VirtualBox is a free and open-source hypervisor for x86 and x86-64 virtualization, which the Oracle Corporation develops. The software targets users wishing to create virtual environments for servers and desktops that allow users and administrations to run multiple guests operating systems on a single computer for either testing methods or production use. VirtualBox may be installed on Windows, macOS, Linux, Solaris, and OpenSolaris.
In the following tutorial, you will learn how to install VirtualBox on your Linux Mint operating system along with creating a new Virtual Machine from scratch.
Example of dependencies installed with VirtualBox:
To confirm if VirtualBox was installed successfully, check the current status as follows:
systemctl status vboxdrv
How to Use VirtualBox on Linux Mint 20
How to Launch VirtualBox
To launch VirtualBox, you have two options. The first is to use the terminal command:
However, many users on desktops would use Menu > Administration > Oracle VM Virtualbox.
Add & Setup New VM
To create and configure a new VM with VirtualBox is a straightforward process as follows. The tutorial will create a VM with the Linux profile for creating a Windows 10 VM.
Step 1. Once VirtualBox is open, click on the New button as below:
Step 2. For the tutorial, it was stated the VM creation of choice would be Windows 10. Name your VM, then click Version Windows 10 if it hasn’t been automatically selected for you.
Hint, if you name the VM the operating system, you install it’ll automatically pick the version for you.
Click the Next > button to proceed.
Step 3. The following window you will see is the select Memory (RAM) option. The default is 1024 MB; however, for most systems, you will need to increase this. A handy tip is to look at the min specs and determine how much memory your VM OS will require or increase to a healthy margin.
As below, the tutorial guest machine increased the margin to roughly 6.5GB.
Once done, click the Next > button.
Step 4. Create or use an existing hard drive setup. Most users will typically Create a virtual hard disk now an option when creating a new VM.
Select this option and click Create button.
Step 5. When choosing the virtual storage allocation method, VDI (VirtualBox Disk Image) is recommended.
Click on the Next > button to proceed.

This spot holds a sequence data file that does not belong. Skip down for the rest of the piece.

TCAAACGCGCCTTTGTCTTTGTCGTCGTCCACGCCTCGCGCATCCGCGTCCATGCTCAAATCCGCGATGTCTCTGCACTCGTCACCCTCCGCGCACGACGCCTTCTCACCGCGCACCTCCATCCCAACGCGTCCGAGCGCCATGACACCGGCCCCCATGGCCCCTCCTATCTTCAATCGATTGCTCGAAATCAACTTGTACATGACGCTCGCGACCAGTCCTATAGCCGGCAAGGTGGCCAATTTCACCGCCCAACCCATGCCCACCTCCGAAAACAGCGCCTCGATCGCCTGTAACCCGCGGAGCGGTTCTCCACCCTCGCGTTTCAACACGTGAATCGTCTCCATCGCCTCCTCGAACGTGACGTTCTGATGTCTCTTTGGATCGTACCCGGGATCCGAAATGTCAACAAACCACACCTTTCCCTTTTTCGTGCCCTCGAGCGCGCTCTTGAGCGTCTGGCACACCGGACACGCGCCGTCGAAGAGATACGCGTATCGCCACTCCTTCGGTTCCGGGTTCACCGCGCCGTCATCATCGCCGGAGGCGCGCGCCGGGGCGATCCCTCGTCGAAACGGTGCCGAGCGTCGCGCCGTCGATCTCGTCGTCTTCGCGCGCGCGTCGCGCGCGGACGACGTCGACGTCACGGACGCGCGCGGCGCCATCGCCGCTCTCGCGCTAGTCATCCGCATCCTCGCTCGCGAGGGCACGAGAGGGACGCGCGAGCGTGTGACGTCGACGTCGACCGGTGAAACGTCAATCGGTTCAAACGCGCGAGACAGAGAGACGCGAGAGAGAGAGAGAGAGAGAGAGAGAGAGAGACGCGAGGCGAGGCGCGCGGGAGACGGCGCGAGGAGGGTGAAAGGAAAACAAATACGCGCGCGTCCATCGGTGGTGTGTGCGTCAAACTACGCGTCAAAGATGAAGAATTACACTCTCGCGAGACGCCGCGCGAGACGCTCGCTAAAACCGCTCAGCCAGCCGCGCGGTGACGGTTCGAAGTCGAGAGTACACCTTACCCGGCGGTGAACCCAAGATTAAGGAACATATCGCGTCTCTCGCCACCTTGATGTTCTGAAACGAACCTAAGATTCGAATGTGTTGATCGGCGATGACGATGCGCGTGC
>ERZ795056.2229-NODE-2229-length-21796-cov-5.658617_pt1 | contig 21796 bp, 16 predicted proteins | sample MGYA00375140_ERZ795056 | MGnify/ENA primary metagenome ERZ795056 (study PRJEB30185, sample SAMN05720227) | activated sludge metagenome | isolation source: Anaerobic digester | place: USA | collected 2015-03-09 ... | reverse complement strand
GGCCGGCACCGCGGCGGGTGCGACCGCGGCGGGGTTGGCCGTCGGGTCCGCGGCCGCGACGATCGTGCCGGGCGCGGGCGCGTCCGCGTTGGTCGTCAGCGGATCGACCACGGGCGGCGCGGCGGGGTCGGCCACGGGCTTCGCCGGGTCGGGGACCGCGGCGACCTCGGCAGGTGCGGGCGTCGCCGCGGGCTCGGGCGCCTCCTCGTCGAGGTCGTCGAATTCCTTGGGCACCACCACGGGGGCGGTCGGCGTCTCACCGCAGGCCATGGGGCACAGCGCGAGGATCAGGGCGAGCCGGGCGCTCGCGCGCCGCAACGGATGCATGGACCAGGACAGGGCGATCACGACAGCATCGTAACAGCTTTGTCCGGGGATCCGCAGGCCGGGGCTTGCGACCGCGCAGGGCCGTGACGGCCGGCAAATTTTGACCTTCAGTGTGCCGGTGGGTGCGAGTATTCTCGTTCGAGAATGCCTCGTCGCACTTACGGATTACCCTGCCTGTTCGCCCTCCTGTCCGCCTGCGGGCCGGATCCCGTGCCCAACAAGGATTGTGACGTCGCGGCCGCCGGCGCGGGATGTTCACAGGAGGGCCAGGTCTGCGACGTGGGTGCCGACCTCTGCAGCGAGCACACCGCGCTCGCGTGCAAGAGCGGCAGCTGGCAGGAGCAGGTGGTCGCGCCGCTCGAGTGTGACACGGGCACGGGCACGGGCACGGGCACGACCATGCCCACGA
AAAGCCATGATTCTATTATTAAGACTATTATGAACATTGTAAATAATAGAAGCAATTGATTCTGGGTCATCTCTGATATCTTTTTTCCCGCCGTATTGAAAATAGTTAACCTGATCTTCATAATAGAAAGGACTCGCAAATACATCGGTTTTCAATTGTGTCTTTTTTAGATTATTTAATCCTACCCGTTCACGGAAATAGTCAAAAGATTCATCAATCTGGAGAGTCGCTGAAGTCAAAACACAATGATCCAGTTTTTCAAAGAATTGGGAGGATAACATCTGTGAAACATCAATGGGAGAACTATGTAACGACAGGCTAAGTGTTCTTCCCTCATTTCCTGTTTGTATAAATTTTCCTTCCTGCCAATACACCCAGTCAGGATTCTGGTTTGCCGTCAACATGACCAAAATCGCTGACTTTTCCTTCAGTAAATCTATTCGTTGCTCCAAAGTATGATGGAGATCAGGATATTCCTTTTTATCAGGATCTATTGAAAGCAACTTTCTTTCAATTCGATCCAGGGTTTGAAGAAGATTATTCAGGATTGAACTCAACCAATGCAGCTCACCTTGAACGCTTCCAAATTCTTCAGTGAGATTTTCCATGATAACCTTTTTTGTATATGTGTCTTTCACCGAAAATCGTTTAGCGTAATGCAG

Step 6. Dynamically allocated when running a guest machine for best performance in disk allocation.
Click on the Next > button to proceed.
Step 7. Select the file location if the default isn’t reasonable for you. Lastly, set the time of the virtual hard disk.
Once configured, click on the Create button to finish up.
Step 8. You will now come to an overview of the virtual machine you just created. You can modify the settings of your VM in this overview directly and in the future. Note, if you want to change settings, the virtual machine much be shut down.
To proceed with the Windows 10 installation, click on the Start button as below:
Step 9. The first screen will appear when starting your VM for the first time, which will prompt you to select your ISO as the start-up disk.
Click on the icon folder as the example below.
Click on the Add + button on the top left corner as below:
Step 10. Now locate the directory and the ISO file, select it and click on the Open button:
Step 12. Click on the newly added ISO option, and this may take a second or three to sync up in the directory.
Once you have selected the ISO installation option, click on Choose button.
Step 13. In the last step, you can see the ISO file now in the start-up disk option to install.
Click on the Start button to install your VM OS system.
This will begin the process of installing Windows 10 or the chosen operating system you have chosen.
Comments and Conclusion
In the tutorial, you have learned how to install VirtualBox directly from the source repository to receive the latest updates and features in the future, along with a basic example of creating a VM using VirtualBox.
Overall, out of the many virtual machine software on the market, VirtualBox is one of the top players supplying an excellent selection of host and client combinations such as Windows from XP onwards, any Linux level 2.4 or better, Windows NT, Server 2003, Solaris, OpenSolaris, and even OpenBSD Unix.